Summary and Info
A Designer's Guide to VHDL Synthesis is intended for both design engineers who want to use VHDL-based logic synthesis ASICs and for managers who need to gain a practical understanding of the issues involved in using this technology. The emphasis is placed more on practical applications of VHDL and synthesis based on actual experiences, rather than on a more theoretical approach to the language. VHDL and logic synthesis tools provide very powerful capabilities for ASIC design, but are also very complex and represent a radical departure from traditional design methods. This situation has made it difficult to get started in using this technology for both designers and management, since a major learning effort and `culture' change is required. A Designer's Guide to VHDL Synthesis has been written to help design engineers and other professionals successfully make the transition to a design methodology based on VHDL and log synthesis instead of the more traditional schematic based approach. While there are a number of texts on the VHDL language and its use in simulation, little has been written from a designer's viewpoint on how to use VHDL and logic synthesis to design real ASIC systems. The material in this book is based on experience gained in successfully using these techniques for ASIC design and relies heavily on realistic examples to demonstrate the principles involved.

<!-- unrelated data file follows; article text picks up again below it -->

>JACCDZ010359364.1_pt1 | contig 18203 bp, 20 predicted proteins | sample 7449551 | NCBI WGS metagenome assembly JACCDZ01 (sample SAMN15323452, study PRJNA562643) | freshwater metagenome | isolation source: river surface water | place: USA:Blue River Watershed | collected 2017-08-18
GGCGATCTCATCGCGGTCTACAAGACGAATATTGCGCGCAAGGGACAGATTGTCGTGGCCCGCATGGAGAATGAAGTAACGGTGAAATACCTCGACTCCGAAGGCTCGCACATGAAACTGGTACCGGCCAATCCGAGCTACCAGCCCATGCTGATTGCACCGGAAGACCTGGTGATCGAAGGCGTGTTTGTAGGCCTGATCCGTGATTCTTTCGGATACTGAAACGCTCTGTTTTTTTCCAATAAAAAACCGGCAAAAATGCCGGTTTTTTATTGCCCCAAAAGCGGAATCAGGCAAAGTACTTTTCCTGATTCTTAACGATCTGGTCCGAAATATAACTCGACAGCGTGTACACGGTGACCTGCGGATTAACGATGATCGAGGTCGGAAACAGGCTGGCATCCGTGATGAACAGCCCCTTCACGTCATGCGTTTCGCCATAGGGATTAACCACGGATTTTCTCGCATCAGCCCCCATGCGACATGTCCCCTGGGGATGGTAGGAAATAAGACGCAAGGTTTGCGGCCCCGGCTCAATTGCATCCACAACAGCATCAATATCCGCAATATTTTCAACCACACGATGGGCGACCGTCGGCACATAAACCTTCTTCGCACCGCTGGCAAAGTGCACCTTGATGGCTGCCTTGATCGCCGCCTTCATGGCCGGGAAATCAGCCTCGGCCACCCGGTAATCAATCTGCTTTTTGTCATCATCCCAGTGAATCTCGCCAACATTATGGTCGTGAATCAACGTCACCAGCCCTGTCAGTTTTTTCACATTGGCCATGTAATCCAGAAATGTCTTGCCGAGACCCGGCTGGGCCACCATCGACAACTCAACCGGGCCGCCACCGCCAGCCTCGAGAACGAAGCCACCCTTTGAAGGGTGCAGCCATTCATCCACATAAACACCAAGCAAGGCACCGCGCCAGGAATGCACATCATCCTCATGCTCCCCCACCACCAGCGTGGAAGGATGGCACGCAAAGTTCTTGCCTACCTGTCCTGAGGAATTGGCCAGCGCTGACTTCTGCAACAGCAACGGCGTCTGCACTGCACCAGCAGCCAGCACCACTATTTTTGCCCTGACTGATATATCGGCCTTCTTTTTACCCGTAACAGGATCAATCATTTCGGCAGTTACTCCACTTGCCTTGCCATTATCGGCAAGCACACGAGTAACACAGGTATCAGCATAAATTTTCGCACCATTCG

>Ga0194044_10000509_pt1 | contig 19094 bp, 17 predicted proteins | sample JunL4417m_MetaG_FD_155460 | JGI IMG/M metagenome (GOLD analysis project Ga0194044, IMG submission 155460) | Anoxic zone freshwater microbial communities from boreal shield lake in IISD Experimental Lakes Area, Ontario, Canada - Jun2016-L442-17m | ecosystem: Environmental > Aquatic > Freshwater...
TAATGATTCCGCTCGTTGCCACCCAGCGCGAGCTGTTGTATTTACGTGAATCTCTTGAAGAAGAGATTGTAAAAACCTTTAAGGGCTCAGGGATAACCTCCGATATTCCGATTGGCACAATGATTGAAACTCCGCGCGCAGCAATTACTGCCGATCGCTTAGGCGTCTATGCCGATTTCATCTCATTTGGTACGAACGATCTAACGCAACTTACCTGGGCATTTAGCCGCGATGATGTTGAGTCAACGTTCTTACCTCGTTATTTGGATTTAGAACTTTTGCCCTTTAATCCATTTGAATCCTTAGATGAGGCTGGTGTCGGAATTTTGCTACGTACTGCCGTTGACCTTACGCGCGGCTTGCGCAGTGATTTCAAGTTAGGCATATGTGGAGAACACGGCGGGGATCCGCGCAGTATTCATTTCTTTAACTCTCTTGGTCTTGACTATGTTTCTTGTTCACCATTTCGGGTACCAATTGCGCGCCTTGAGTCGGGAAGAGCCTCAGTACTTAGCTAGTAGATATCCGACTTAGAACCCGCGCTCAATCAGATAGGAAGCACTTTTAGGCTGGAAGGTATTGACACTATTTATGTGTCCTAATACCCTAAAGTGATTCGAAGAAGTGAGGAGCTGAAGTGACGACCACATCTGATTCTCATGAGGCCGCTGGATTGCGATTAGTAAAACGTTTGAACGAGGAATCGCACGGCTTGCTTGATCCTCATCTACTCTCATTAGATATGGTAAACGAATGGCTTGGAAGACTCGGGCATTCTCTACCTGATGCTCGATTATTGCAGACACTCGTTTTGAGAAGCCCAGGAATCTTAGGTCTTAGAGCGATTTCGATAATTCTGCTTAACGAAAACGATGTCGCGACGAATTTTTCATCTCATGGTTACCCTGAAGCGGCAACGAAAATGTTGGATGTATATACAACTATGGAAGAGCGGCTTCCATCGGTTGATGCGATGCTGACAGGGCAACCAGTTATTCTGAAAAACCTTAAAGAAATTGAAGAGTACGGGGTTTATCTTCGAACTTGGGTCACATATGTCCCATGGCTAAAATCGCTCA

More About the Author
Douglas Tottle (born 1944) is a Canadian trade union activist and the author of a book about the Ukrainian famine in 1932 and 1933 (often referred to as the Holodomor) entitled Fraud, Famine, and Fascism: The Ukrainian Genocide Myth from Hitler to Harvard.
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